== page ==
Whatever pointers and suggestions people have for all of these, ahe and I would be really grateful!

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These are issues to be addressed by a teacher with the student in front of her. She is only 11. She is growing. Jumps take time and strength takes time, and that is why it takes so many years to train a dancer.

 

The only thing I will say is that she does need to be corrected, by her teacher on putting her heels down, good jump or not. It is not safe to jump from the ball of the foot. I don't know about bunions, but I do know it's not healthy for the achilles tendon.

 

If her teacher is not correcting her and she is not learning what she needs to be learning, then I would suggest investigating a different school. That said, I find very, very few 11 year olds who have it all together when they jump. That is one of the last areas to develop and almost none of them do it with control of their feet and rotation and correct usage of everything at this age.

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Guest tipo'thetoes

Thank you for your response. It's reassuring to hear that jumps are a common area of concern. I guess I was concerned because we had some watching classes (where parents watch class) last week and several of the other children seemed to have much more secure jumps.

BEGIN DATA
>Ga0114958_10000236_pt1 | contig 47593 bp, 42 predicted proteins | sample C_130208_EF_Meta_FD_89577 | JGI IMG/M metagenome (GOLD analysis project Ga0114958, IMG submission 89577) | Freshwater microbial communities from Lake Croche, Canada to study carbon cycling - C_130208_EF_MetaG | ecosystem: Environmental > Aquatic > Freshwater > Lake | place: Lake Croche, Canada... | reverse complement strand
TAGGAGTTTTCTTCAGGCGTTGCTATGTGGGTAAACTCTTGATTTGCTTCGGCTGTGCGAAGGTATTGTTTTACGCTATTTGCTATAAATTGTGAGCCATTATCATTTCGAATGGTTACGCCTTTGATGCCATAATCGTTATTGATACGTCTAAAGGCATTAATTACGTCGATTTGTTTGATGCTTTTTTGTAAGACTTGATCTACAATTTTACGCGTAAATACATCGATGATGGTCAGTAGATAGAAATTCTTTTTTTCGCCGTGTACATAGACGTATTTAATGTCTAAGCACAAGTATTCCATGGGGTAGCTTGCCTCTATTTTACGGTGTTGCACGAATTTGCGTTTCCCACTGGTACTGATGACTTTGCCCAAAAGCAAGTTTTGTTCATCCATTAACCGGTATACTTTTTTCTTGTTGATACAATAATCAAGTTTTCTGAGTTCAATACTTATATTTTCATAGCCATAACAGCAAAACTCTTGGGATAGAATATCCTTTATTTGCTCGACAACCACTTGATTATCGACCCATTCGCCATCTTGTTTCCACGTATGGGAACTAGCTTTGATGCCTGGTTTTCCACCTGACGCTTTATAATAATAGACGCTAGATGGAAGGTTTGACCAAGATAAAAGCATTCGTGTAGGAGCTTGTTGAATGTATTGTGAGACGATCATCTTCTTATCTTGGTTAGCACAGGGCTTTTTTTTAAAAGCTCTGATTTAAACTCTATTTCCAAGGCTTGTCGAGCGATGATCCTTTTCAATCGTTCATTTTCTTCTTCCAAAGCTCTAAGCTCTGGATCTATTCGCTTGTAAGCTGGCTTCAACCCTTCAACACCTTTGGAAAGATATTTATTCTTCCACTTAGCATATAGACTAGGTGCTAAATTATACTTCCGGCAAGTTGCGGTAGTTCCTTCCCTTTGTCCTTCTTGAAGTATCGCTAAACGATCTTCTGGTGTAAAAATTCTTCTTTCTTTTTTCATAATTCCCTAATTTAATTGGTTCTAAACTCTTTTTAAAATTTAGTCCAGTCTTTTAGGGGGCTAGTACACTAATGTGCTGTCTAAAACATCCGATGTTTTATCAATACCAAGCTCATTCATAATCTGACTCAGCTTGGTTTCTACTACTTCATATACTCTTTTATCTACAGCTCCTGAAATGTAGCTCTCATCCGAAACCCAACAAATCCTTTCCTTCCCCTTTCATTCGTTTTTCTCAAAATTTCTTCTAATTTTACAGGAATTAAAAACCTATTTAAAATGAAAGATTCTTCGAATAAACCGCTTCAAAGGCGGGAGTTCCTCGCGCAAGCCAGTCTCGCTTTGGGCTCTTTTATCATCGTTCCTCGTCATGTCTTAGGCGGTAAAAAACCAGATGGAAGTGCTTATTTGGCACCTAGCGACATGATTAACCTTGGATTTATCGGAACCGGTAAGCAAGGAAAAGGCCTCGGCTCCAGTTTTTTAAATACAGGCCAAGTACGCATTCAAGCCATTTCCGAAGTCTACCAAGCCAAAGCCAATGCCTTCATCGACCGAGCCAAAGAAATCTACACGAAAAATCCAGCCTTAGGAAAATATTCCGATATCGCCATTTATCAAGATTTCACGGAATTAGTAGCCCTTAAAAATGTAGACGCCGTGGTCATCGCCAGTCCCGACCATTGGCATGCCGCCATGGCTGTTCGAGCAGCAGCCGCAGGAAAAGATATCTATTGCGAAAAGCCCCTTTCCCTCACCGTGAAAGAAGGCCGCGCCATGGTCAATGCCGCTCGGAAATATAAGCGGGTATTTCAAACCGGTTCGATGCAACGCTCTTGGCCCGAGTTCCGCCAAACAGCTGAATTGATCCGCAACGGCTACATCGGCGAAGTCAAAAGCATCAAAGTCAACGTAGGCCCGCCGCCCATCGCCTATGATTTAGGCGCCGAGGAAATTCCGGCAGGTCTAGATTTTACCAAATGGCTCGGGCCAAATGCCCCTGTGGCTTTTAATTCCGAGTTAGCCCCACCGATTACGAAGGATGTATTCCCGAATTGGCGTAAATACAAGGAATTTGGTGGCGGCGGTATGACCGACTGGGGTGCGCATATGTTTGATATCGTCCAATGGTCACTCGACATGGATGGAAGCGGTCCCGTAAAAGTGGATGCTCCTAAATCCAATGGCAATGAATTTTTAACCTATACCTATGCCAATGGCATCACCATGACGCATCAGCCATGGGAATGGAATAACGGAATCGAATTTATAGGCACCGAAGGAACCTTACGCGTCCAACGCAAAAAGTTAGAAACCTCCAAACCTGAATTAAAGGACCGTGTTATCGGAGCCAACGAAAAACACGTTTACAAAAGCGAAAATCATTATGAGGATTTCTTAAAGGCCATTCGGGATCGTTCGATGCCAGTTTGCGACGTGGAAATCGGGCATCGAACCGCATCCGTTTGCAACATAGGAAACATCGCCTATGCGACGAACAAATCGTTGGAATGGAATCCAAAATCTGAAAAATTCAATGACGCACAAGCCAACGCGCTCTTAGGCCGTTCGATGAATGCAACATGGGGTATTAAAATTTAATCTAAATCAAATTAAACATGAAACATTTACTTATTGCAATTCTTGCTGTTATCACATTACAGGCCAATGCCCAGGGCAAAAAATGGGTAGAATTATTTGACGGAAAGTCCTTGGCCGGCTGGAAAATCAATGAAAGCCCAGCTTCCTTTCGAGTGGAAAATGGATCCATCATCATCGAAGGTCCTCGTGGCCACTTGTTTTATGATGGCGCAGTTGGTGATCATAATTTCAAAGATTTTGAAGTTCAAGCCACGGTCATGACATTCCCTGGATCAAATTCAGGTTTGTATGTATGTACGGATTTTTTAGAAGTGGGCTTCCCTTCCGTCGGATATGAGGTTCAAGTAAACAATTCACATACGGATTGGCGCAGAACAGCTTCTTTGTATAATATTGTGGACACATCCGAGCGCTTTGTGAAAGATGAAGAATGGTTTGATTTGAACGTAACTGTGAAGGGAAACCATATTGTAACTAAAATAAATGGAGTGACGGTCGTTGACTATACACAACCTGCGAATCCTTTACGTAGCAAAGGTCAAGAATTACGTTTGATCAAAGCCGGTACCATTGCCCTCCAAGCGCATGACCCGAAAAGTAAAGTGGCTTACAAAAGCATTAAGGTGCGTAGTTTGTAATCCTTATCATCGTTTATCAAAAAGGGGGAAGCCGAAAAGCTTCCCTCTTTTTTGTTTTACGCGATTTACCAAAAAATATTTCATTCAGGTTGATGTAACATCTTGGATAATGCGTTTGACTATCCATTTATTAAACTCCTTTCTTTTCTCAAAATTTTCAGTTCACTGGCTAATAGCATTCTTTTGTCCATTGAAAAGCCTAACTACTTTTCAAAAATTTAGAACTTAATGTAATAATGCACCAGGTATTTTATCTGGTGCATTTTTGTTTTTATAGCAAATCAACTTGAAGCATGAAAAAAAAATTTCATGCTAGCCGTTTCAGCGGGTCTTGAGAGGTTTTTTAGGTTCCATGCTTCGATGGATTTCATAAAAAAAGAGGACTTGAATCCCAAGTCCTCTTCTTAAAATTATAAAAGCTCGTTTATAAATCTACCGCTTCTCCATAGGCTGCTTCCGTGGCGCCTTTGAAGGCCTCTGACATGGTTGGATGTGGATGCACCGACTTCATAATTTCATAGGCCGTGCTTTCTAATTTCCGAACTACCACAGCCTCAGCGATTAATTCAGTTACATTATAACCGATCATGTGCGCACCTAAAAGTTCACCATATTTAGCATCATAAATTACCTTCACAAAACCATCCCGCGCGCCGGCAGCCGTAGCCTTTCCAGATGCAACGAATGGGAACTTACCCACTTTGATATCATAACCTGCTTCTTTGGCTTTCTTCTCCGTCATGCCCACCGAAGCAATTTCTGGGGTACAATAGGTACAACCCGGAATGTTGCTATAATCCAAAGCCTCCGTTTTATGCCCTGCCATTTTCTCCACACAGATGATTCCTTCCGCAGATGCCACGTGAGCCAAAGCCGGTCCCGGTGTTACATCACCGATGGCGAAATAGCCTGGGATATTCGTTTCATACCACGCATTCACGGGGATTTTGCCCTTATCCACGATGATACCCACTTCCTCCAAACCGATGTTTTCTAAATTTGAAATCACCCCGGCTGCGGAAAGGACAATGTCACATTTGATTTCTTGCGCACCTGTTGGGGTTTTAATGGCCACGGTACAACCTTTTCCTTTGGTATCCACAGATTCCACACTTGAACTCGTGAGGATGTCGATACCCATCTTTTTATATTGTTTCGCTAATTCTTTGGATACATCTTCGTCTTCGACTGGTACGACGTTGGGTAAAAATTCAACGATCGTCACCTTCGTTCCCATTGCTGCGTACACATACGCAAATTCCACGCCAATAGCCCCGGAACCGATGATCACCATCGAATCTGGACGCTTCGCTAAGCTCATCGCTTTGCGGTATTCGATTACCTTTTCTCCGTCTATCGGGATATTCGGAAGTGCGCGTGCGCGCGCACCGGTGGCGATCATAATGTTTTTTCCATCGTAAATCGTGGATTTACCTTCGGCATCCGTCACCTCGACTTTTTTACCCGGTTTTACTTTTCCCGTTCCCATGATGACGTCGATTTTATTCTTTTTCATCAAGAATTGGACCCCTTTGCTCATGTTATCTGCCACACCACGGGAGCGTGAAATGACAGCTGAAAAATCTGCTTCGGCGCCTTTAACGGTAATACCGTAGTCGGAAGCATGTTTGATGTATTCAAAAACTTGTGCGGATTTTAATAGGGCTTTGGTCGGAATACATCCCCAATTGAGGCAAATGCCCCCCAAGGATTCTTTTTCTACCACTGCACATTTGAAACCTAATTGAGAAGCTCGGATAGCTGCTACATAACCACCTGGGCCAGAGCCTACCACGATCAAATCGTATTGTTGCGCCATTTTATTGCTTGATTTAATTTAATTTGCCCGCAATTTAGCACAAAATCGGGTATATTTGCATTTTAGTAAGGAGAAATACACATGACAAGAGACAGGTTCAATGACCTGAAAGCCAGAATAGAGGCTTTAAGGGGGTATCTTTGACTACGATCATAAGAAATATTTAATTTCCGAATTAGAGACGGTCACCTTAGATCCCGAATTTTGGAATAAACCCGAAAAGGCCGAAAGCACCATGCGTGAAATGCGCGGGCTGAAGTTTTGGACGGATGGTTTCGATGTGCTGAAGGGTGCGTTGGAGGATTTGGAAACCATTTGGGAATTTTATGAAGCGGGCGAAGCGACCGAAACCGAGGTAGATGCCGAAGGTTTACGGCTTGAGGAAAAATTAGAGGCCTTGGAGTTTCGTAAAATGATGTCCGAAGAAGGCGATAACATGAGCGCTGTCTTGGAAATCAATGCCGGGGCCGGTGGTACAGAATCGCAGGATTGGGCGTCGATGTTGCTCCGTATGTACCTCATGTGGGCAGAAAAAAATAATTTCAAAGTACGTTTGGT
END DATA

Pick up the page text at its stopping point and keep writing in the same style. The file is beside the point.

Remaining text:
I have known for some time that we ought to find a different teacher, but this teacher has the best reputation within travel distance for us. We already travel a long distance to get to her classes. However, I get the impression that the majority of her attention goes to her favourites and my daughter isn't one of them. Plus the sheer quantity of children in class causes much to go unnoticed.

 

As it happens my daughter will be leaving soon as she is starting full time at The Royal Ballet School in September. However, she and I wondered if there was something she could do to improve her jumps in the mean time. She doesn't want to turn up at the school in September with a problem that has to be fixed. She knows it will be very competitive there and doesn't want to have an obvious flaw when she starts. Are there some safe exercises she could do at home or is simply a case of practising?